One thousand years on the sport beat and still punching hard

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Reading Time: 3 minutes

THEY say you can’t teach old dogs new tricks. That might be true, but it doesn’t mean the tricks they already know are not still worth watching, as this new website will try to prove.

WELCOME TO Who are we – and what are we doing here? Well, if you’ve noticed at any time over the last few years that some of the best-known by-lines in the sports and general pages of the newspapers have been, like old soldiers, gradually fading away – and they have – the good news is that they have not disappeared altogether.

Some are retired, some semi-retired and some freelancing. But they haven’t stopped writing, and nor have they lost their passion for sport. So we’ve rounded up quite a few of them to ensure that their vast knowledge, unrivalled contacts and love of story-telling has not been lost to the caper.

So far, they number about 20, with more to come. They have been joined by some former elite performers on the playing field who know what its like inside the cauldron, and there will be more of them too. Individually the journos have had decades of experience, more than half a century in some cases, and collectively it adds up to a thousand years of dealing with players, coaches, administrators and fans. No contemporary newspaper sports desk, and no other sports website, can match that.

They have been the best in the business – editors, sports editors, chief sportswriters, award-winning columnists, reporters and photographers and a famous cartoonist in Geoff Hook. Most of the names will be familiar to any long-term newspaper reader _ Scot Palmer, Rod Nicholson, Brian Meldrum, Mark Harding, Rupert Guinness, Ken Piesse, Geoff Poulter, Lawrence Money, Terry Brown, Geoff Harris and Peter Coster, to name just some.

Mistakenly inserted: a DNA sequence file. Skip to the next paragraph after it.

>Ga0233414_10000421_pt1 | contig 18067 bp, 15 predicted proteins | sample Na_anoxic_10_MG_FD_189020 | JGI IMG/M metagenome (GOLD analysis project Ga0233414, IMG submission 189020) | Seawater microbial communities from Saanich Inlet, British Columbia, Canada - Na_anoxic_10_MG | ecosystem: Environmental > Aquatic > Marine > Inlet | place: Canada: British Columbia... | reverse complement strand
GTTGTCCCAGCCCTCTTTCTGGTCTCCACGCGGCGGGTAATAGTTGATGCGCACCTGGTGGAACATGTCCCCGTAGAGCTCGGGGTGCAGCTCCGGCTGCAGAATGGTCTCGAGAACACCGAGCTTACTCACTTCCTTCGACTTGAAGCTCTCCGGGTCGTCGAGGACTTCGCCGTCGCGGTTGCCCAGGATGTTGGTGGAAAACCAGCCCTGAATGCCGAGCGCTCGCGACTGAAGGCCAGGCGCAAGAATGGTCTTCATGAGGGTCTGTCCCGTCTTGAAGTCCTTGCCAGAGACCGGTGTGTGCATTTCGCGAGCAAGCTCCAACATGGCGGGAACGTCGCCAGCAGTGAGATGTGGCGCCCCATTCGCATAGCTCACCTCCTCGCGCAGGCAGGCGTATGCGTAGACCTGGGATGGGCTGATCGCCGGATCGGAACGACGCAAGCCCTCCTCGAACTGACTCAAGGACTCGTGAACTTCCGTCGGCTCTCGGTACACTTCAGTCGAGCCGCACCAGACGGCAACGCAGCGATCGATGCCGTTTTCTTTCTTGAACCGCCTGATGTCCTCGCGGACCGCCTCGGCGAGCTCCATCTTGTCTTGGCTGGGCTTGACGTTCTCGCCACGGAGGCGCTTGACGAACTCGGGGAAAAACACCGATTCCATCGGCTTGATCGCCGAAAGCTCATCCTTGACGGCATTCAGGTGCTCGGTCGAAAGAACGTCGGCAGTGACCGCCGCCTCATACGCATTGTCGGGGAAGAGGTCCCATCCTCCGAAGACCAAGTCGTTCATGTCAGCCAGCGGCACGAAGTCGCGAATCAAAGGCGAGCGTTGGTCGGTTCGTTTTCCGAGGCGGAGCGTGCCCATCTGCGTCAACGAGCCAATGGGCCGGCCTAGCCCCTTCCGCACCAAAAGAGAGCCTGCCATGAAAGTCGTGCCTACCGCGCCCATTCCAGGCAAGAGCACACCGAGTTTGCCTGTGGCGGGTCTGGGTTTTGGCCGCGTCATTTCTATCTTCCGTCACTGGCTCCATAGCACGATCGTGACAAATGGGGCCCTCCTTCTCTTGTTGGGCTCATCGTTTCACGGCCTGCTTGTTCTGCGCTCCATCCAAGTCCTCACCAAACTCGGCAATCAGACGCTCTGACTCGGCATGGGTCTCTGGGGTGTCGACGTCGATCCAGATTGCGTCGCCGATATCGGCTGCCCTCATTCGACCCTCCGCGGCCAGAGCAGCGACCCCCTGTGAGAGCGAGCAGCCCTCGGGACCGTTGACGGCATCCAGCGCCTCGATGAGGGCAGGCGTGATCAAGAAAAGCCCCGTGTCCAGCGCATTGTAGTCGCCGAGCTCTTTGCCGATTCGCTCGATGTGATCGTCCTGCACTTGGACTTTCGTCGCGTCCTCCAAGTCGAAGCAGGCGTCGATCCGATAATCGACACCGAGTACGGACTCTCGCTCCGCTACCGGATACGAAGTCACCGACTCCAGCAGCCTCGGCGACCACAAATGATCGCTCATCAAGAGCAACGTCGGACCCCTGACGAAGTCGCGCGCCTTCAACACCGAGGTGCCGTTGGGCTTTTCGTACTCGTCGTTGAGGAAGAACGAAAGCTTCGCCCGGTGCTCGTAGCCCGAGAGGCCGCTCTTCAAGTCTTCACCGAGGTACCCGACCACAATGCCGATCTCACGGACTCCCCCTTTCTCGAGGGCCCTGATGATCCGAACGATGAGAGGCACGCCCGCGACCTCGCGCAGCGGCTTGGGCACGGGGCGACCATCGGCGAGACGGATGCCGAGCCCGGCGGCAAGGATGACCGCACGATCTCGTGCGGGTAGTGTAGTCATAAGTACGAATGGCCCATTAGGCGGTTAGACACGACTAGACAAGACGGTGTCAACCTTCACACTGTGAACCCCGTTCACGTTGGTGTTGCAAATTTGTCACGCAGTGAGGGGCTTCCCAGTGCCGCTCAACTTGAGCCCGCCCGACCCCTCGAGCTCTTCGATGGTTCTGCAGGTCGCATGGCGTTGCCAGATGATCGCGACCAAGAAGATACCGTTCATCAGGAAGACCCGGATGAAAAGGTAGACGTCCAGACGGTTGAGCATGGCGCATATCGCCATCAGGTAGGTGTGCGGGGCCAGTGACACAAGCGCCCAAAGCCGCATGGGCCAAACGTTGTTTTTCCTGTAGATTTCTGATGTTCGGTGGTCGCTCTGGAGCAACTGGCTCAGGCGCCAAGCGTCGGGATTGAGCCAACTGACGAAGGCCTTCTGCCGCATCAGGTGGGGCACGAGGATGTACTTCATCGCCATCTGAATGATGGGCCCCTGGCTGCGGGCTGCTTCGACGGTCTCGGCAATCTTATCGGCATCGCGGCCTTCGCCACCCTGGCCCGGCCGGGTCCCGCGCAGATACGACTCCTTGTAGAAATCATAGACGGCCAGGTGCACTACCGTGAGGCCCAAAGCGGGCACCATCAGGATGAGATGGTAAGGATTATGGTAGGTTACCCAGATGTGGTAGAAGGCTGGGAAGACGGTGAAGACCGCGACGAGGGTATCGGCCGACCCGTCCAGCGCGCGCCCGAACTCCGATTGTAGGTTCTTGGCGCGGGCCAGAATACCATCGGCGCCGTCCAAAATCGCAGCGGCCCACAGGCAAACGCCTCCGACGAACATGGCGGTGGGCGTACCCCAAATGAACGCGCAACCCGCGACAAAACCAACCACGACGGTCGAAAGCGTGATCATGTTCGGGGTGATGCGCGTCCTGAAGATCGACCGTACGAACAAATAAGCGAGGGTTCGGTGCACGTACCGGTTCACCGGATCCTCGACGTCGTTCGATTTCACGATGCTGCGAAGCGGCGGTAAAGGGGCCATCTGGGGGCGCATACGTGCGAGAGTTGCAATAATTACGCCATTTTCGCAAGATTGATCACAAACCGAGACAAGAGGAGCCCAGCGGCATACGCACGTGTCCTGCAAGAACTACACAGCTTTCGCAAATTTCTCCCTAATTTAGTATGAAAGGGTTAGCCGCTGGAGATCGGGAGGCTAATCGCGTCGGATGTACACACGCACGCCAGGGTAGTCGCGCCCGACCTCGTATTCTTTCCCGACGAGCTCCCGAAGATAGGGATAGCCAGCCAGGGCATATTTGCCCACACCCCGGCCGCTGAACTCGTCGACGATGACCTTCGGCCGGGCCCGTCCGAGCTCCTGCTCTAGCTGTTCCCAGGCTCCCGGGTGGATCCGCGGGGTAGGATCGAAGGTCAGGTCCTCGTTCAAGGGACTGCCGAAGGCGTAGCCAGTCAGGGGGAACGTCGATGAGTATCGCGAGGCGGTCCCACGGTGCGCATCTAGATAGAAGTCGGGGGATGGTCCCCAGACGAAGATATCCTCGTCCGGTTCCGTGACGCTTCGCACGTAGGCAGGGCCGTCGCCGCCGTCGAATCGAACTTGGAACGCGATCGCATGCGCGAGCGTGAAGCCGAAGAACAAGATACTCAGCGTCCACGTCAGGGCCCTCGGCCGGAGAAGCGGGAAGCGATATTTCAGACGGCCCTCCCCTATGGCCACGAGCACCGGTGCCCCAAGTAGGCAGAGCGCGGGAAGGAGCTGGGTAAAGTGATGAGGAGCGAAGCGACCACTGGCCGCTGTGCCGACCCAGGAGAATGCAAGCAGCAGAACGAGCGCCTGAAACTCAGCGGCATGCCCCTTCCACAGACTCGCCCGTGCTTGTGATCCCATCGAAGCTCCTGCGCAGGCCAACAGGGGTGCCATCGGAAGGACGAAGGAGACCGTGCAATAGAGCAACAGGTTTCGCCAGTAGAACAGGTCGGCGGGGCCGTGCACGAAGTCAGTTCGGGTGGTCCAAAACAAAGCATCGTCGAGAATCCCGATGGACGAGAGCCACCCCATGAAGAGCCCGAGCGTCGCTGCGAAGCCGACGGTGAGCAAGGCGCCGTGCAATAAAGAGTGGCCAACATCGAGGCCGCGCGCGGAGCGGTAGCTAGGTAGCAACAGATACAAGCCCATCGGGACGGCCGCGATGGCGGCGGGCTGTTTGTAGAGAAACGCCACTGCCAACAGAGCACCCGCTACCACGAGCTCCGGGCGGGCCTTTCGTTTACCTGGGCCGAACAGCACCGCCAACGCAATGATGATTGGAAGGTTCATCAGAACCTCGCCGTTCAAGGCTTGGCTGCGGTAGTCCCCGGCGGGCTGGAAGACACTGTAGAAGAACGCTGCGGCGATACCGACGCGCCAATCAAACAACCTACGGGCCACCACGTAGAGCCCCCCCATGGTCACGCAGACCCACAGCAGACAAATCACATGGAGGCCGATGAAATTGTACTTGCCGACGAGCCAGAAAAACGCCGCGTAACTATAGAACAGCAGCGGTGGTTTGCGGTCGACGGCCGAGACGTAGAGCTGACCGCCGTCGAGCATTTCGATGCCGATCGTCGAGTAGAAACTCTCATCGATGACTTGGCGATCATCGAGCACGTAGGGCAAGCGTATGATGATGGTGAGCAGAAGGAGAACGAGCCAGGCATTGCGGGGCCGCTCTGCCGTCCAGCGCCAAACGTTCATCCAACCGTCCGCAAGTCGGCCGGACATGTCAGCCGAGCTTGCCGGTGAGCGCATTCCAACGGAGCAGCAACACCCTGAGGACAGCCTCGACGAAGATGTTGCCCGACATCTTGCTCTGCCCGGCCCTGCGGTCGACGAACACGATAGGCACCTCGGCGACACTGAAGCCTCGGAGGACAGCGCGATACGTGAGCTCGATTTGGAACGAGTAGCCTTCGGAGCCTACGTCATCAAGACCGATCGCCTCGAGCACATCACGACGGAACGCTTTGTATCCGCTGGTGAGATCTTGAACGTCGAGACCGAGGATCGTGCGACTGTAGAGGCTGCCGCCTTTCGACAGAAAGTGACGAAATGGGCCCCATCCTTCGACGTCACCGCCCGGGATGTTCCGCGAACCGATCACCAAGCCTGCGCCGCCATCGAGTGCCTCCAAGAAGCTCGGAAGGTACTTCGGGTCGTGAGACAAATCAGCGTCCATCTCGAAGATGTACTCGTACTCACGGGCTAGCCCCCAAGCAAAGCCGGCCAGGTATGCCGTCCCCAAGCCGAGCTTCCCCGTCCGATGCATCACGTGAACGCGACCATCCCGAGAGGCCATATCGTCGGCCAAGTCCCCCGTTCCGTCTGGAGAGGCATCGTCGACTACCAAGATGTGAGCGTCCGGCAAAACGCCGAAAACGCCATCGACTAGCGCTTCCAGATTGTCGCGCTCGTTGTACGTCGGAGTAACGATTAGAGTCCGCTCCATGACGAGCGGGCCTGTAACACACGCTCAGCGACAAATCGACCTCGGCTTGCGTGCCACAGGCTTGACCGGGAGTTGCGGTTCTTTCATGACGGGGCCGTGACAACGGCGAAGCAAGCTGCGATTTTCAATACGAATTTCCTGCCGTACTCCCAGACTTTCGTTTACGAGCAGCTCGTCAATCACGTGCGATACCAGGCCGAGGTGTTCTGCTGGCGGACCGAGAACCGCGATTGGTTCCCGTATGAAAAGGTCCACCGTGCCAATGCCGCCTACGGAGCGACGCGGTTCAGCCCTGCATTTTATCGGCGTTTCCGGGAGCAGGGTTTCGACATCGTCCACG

They have a million stories to tell about sports of all sorts, big and small, locally, nationally and internationally. We’re not here to challenge the big news-breaking organisations but we are here to have a lot of fun, to indulge in some nostalgia and a little gossip, to express strong opinions and to engage in lively debate and argument with readers, who are encouraged to join in the conversation and, perhaps, to try their hand at sportswriting themselves. Some of it will be deadly serious, some of it light-hearted _ and all of it interesting, hopefully.

It’s not only sport but recreation too – so we are offering expert advice on barbecueing and fishing.

This project is underpinned by genuine enthusiasm from the participants who can’t wait to resume where they left off in their mainstream careers. That applies to nobody more than Palmer, who has been engaged in a difficult battle with cancer for some time now but who continues to be defined by his catch-phrase “keep on punching.” His extremely popular column Palmer’s Punchlines, a staple of the old Sunday Press and the Sunday Herald Sun, is back   and, as ever, it is a must-read.

Promising that, he says: “Comebacks generally end badly in the business of pugilism but now I am hoping my tight defences hold up. After 58 years as a newspaper reporter I will be trying to beat the count in this exciting new venture. My column will pack in some sporty shocks, humour and what we miss out on these days – human interest. As one of the founders of the Football Writers Association, an MCG Hall of Famer and Australia Day ambassador, I will be out to keep the title. Seconds out and let’s get ready to rumble.”

So say all of us.



RON REED, Chief Writer

NICK La GALLE, General Manager


Author: Ron Reed

RON REED has spent more than 50 years as a sportswriter or sports editor, mainly at The Herald and Herald Sun. He has covered just about every sport at local, national and international level, including multiple assignments at the Olympic and Commonwealth games, cricket tours, the Tour de France, America’s Cup yachting, tennis and golf majors and world title fights.



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